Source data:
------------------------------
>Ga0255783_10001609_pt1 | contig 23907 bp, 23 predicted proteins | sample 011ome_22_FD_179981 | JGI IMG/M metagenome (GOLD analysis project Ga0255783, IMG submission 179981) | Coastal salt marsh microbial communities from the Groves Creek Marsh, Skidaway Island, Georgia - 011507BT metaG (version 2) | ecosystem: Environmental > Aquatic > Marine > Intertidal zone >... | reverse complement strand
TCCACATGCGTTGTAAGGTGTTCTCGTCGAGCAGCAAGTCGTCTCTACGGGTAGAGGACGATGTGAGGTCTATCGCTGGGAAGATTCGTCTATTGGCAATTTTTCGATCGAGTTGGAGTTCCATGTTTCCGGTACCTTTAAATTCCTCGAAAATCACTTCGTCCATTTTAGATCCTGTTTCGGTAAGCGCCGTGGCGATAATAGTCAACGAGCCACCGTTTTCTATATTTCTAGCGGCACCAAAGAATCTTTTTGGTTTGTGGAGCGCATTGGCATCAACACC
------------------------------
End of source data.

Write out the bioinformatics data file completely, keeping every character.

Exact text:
>Ga0255783_10001609_pt1 | contig 23907 bp, 23 predicted proteins | sample 011ome_22_FD_179981 | JGI IMG/M metagenome (GOLD analysis project Ga0255783, IMG submission 179981) | Coastal salt marsh microbial communities from the Groves Creek Marsh, Skidaway Island, Georgia - 011507BT metaG (version 2) | ecosystem: Environmental > Aquatic > Marine > Intertidal zone >... | reverse complement strand
TCCACATGCGTTGTAAGGTGTTCTCGTCGAGCAGCAAGTCGTCTCTACGGGTAGAGGACGATGTGAGGTCTATCGCTGGGAAGATTCGTCTATTGGCAATTTTTCGATCGAGTTGGAGTTCCATGTTTCCGGTACCTTTAAATTCCTCGAAAATCACTTCGTCCATTTTAGATCCTGTTTCGGTAAGCGCCGTGGCGATAATAGTCAACGAGCCACCGTTTTCTATATTTCTAGCGGCACCAAAGAATCTTTTTGGTTTGTGGAGCGCATTGGCATCAACACC